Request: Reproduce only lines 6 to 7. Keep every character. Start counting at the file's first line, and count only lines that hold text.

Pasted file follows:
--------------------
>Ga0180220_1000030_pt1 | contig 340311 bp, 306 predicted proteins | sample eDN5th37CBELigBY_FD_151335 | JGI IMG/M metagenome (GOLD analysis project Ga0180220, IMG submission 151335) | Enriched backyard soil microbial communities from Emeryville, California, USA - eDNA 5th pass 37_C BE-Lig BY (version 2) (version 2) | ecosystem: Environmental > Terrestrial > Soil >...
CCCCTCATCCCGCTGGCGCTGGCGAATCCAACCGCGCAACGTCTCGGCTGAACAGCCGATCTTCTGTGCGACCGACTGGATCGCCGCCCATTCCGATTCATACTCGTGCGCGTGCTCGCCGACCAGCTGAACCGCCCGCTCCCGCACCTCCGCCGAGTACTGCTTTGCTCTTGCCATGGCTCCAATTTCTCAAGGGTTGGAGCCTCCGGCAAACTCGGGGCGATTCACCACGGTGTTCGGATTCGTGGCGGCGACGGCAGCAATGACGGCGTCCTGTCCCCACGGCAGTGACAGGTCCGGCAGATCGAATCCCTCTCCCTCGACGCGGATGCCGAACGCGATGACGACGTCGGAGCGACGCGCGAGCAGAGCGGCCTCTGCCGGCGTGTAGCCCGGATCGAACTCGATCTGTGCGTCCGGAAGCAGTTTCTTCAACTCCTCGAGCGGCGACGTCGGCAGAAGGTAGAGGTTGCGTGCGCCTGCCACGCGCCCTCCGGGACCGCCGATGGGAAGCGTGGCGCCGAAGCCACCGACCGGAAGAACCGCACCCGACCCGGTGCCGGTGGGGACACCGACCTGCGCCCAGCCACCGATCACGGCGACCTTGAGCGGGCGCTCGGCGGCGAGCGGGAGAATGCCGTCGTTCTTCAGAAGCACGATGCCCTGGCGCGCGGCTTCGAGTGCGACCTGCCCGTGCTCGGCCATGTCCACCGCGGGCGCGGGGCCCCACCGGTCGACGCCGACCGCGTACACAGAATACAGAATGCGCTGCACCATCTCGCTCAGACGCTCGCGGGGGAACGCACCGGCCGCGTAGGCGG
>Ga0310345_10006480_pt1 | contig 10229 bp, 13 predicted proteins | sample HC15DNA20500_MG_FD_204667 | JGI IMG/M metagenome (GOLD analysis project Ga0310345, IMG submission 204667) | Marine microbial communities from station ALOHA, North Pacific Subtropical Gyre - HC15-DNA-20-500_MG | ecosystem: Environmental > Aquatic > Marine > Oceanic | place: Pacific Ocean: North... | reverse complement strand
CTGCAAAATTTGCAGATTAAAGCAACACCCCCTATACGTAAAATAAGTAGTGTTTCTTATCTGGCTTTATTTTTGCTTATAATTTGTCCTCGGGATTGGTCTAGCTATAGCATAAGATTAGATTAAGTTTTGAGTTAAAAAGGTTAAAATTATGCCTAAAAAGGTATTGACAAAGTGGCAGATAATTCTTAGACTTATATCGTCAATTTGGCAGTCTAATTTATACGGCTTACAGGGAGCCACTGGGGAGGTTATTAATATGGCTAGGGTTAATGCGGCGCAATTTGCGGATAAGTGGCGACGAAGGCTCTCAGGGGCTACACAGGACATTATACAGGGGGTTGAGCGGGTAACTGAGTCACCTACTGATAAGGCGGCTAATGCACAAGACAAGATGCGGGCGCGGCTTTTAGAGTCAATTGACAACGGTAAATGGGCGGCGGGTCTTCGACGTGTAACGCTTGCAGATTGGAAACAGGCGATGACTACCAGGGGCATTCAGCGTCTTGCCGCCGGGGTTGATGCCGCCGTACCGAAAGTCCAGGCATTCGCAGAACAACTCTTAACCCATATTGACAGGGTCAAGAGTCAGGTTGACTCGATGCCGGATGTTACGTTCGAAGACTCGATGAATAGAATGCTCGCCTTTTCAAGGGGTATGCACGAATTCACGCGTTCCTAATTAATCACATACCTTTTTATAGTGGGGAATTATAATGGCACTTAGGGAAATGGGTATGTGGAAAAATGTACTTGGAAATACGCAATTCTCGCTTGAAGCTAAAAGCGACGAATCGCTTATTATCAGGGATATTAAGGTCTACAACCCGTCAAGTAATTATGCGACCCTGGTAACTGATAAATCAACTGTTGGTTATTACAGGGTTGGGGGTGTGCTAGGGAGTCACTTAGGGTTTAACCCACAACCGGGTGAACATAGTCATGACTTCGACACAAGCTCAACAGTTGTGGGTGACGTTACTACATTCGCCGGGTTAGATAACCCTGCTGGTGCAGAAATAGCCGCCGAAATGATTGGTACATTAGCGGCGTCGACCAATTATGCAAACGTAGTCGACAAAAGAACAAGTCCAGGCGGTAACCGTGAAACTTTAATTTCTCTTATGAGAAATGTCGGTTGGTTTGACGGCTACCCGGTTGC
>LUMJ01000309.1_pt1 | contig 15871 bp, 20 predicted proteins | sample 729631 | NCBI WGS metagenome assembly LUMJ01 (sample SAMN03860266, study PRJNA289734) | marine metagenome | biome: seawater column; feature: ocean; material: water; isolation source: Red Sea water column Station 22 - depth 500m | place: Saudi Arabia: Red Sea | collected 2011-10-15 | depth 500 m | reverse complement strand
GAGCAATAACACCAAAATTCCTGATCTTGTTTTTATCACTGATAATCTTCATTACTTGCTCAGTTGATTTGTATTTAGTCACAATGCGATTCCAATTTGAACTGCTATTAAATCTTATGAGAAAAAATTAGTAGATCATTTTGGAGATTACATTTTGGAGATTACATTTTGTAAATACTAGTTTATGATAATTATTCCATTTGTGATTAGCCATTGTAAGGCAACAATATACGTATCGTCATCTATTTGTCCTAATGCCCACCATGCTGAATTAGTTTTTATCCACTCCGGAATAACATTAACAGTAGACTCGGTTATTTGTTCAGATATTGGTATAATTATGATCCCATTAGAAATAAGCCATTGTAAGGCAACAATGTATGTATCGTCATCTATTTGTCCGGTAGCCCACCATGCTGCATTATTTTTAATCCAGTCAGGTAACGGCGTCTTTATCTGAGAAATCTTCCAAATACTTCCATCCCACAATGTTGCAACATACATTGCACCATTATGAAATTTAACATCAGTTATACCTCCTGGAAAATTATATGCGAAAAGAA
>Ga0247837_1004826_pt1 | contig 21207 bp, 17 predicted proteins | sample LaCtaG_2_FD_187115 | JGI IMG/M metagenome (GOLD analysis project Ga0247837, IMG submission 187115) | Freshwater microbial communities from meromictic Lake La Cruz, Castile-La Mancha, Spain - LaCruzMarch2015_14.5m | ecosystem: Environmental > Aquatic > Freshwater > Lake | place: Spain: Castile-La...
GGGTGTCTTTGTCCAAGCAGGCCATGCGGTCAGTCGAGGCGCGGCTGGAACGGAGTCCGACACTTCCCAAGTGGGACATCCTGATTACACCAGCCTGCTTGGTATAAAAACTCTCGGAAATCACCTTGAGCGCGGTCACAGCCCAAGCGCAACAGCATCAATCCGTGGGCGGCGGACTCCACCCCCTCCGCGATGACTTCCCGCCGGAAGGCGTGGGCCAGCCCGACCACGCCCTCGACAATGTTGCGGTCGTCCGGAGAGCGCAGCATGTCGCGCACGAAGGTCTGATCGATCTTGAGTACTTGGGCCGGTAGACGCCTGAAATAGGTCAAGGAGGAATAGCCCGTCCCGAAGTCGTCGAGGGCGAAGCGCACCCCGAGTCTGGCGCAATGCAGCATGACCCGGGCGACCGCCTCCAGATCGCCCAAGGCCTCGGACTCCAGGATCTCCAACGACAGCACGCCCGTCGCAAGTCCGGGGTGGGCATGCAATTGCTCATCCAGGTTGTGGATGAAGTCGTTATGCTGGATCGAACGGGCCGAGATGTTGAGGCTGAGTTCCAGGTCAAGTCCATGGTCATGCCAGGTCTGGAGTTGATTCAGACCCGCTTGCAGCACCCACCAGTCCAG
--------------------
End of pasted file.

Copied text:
GAGCAATAACACCAAAATTCCTGATCTTGTTTTTATCACTGATAATCTTCATTACTTGCTCAGTTGATTTGTATTTAGTCACAATGCGATTCCAATTTGAACTGCTATTAAATCTTATGAGAAAAAATTAGTAGATCATTTTGGAGATTACATTTTGGAGATTACATTTTGTAAATACTAGTTTATGATAATTATTCCATTTGTGATTAGCCATTGTAAGGCAACAATATACGTATCGTCATCTATTTGTCCTAATGCCCACCATGCTGAATTAGTTTTTATCCACTCCGGAATAACATTAACAGTAGACTCGGTTATTTGTTCAGATATTGGTATAATTATGATCCCATTAGAAATAAGCCATTGTAAGGCAACAATGTATGTATCGTCATCTATTTGTCCGGTAGCCCACCATGCTGCATTATTTTTAATCCAGTCAGGTAACGGCGTCTTTATCTGAGAAATCTTCCAAATACTTCCATCCCACAATGTTGCAACATACATTGCACCATTATGAAATTTAACATCAGTTATACCTCCTGGAAAATTATATGCGAAAAGAA
>Ga0247837_1004826_pt1 | contig 21207 bp, 17 predicted proteins | sample LaCtaG_2_FD_187115 | JGI IMG/M metagenome (GOLD analysis project Ga0247837, IMG submission 187115) | Freshwater microbial communities from meromictic Lake La Cruz, Castile-La Mancha, Spain - LaCruzMarch2015_14.5m | ecosystem: Environmental > Aquatic > Freshwater > Lake | place: Spain: Castile-La...